Bristol Palin is, of course, the daughter of former Alaska governor Sarah Palin, as well as a recent contestant on Dancing with the Stars and an abstinence advocate who is also mother to a almost-two-year-old.
It is for this last apparent paradox that MSNBC commentator Keith Olbermann named Bristol Worst Person in the World (well, at least the Worst Person in the World for November 29th).
But this blog isn’t about politics, it’s about vocabulary. Bristol shot back on Facebook:
“Accusing me of hypocrisy is by now, an old canard. What Mr. Olbermann lacks in originality he makes up for with insincere incredulity.”
That’s a pretty good use of several GRE-worthy words (as well as alliteration)!
A canard is “a false or baseless, usually derogatory story, report, or rumor,” often used in the expression “tired, old canard.”
Canard is, literally, the French word for “duck” (the animal, not the verb). There seems to be some relationship with the English use of the word quack to mean a con artist, a dishonest salesperson. One origin note for canard offers: “from French: a duck, hoax, from Old French caner to quack, of imitative origin.”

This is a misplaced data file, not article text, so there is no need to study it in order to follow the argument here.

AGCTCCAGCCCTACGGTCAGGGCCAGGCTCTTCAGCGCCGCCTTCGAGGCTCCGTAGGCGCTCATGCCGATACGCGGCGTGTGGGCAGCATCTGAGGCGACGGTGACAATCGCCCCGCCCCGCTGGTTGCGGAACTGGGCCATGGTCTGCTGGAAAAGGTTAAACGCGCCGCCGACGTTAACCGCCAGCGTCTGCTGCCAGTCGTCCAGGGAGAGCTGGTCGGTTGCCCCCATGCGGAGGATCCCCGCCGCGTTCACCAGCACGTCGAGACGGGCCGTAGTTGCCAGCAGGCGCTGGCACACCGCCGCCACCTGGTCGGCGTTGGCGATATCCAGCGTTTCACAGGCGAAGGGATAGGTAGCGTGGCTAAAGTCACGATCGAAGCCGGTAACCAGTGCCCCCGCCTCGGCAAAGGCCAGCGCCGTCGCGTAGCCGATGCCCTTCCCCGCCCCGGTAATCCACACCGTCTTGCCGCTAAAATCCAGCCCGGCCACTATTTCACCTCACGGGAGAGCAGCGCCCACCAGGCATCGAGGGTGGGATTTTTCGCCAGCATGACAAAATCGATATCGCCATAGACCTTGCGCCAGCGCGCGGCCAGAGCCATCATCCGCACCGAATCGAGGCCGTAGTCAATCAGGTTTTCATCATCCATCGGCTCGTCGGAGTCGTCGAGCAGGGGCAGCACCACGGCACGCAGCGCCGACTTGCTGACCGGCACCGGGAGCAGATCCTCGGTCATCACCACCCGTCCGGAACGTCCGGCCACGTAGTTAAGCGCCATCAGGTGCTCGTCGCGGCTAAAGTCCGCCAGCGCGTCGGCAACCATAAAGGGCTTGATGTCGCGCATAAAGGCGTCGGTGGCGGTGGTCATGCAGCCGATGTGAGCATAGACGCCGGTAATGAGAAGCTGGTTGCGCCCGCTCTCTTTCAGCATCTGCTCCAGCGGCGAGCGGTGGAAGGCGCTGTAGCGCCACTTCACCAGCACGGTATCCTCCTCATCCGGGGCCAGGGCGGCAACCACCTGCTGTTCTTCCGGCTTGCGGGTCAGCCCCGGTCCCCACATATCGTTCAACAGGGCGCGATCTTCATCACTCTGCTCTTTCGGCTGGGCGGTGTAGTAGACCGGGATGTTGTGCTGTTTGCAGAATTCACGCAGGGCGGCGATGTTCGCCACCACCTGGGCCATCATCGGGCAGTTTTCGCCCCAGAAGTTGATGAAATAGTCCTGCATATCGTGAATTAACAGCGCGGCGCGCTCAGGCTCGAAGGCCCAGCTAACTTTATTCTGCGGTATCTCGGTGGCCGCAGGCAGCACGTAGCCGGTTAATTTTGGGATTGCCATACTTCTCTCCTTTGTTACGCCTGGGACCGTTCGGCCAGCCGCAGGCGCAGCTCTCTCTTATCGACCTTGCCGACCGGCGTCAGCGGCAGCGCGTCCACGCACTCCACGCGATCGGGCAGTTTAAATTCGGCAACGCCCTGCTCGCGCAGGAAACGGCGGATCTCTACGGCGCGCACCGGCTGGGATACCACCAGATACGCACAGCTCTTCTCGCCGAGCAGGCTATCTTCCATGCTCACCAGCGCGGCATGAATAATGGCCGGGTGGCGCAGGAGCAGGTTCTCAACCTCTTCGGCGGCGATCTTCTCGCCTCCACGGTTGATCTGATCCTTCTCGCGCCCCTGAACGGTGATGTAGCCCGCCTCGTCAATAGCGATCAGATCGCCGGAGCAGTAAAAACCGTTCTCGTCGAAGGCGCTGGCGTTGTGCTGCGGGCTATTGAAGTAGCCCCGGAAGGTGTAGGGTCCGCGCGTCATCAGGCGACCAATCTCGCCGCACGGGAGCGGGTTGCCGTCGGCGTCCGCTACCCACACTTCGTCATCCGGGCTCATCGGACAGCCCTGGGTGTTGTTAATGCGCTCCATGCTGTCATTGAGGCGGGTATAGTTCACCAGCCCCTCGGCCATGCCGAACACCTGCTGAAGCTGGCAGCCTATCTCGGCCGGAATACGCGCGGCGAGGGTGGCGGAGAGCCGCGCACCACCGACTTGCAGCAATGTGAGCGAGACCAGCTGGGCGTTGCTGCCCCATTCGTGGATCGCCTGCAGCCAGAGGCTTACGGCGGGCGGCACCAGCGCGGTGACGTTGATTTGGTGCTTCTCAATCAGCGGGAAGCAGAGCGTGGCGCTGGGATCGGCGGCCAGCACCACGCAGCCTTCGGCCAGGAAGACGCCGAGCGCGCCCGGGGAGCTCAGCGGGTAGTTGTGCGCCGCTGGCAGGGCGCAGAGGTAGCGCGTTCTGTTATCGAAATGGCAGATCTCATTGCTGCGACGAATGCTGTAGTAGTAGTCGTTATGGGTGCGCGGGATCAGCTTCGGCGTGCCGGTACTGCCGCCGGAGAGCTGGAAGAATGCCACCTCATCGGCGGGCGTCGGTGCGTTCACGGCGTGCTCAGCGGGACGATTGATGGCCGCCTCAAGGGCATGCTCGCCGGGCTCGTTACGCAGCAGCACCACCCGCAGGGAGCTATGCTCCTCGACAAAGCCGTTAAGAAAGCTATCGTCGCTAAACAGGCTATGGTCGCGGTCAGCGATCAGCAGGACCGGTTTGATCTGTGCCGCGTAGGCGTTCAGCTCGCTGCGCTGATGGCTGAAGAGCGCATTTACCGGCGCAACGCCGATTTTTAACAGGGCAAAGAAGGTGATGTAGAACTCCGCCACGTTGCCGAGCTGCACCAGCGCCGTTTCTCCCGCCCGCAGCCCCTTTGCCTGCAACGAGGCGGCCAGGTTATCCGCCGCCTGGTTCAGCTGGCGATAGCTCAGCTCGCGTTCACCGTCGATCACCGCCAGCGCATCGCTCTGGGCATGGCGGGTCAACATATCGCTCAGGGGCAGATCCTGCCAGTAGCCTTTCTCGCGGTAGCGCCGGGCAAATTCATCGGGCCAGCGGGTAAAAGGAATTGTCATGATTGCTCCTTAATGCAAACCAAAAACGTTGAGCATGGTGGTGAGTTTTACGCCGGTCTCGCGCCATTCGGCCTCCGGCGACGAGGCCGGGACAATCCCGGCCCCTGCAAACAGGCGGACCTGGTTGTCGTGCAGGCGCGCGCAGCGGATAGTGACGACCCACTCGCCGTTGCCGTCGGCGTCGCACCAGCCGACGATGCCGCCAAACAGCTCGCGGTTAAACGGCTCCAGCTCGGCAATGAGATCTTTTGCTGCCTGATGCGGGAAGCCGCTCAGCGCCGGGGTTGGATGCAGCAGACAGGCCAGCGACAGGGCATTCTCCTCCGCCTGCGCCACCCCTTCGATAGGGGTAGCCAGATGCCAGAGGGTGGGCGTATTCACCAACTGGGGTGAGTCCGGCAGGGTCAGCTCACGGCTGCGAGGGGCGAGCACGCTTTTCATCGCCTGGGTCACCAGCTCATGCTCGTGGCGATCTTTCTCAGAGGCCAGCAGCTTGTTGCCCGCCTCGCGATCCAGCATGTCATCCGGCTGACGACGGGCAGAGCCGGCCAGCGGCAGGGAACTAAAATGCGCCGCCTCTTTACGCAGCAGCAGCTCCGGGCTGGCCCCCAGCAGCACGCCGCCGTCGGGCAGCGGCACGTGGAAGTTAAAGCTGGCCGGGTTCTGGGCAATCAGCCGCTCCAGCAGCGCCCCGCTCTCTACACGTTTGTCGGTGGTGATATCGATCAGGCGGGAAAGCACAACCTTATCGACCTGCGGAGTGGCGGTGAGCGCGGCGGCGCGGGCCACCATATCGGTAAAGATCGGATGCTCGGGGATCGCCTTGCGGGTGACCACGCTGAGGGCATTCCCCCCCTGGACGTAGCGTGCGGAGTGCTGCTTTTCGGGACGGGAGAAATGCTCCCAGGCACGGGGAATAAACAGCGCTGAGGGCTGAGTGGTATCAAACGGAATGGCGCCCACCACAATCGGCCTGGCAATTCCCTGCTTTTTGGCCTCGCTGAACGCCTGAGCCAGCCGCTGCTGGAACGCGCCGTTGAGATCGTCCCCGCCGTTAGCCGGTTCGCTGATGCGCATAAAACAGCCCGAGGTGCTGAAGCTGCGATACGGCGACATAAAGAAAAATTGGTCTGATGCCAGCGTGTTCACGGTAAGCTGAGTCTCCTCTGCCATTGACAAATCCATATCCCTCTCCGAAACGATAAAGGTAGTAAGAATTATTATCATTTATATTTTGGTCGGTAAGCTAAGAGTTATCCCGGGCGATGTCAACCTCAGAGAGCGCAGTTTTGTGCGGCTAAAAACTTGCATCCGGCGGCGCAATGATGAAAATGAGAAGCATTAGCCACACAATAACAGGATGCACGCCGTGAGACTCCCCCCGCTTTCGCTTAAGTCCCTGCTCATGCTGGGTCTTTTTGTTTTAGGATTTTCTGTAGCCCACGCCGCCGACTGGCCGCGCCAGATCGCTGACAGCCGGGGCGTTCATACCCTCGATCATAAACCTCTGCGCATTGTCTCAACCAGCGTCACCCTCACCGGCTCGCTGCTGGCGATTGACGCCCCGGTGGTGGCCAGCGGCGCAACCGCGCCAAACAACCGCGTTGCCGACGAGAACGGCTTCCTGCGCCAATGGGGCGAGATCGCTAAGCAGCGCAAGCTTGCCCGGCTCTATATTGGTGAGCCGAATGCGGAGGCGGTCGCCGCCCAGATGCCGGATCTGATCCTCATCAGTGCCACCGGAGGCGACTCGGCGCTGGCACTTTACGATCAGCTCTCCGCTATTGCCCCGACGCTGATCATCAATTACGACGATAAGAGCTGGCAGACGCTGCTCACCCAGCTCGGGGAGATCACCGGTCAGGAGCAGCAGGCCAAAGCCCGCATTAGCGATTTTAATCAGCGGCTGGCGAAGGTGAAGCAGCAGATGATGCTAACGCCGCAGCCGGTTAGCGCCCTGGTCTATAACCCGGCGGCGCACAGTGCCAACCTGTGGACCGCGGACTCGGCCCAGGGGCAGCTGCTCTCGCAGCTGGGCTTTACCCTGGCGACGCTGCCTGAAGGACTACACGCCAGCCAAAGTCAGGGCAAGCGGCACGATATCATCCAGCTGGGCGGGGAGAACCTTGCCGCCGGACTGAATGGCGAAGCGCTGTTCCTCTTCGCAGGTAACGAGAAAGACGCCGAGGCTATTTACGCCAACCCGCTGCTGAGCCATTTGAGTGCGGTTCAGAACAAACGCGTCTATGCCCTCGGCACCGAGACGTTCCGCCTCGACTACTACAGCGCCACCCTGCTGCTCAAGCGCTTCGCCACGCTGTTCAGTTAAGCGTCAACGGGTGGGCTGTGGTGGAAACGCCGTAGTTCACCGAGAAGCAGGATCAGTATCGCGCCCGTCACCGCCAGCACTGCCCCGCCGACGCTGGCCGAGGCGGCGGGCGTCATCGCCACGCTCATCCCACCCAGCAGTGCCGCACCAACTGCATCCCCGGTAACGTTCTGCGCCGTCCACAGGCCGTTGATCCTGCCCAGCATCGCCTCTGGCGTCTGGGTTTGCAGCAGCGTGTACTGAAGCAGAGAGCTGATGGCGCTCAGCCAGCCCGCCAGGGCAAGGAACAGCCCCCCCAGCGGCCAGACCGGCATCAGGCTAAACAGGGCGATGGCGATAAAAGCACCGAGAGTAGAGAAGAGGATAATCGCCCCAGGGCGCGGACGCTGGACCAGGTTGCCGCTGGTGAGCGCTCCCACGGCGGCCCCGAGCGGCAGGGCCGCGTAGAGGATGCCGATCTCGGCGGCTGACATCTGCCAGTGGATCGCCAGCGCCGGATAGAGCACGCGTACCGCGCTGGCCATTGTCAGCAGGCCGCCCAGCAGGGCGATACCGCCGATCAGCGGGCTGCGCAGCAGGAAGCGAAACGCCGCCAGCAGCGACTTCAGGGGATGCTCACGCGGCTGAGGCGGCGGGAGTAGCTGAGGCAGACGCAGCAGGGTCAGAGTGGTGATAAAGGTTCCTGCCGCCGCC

Here, Bristol seems to be saying that pointing out that she is an abstinence advocate who, in the past, did not practice abstinence, is “played out.” She may be somewhat misusing the word, though, since certainly the mother of a small child cannot claim that the claim is “false or baseless.” The word canard is correctly used to refer to false stories that just won’t die — for instance, the tired, old canard that we only use 10% of our brains (and therefore this magic brain-enhancement program, spiritual movement, or pill will help you use the rest of it!)
Incredulity is an unwillingness to believe. It’s the state we’re in when we say, sincerely, “I just can’t believe it!” You could go so far as to call it the “OMG!” emotion.
So, insincere incredulity would be Olbermann pretending to be shocked when he really isn’t. I’ve never heard these two words put together before, but I can see it — a person might engage in insincere incredulity if she knows you’re planning her a surprise party but she doesn’t want you to know that she knows. So everybody jumps out and yells “Surprise!” and she says “OMG! I just can’t believe it!”
Insincere certainly has a negative connotation, though, so perhaps an even more appropriate use of the phrase would be something like a situation in which you tell your “friend” that you just found out that your boyfriend’s been cheating on you and she feigns total shock and indignation, but — OMG! — the woman he’s been cheating on you with is her!
Your erstwhile friend’s shock would certainly count as insincere incredulity.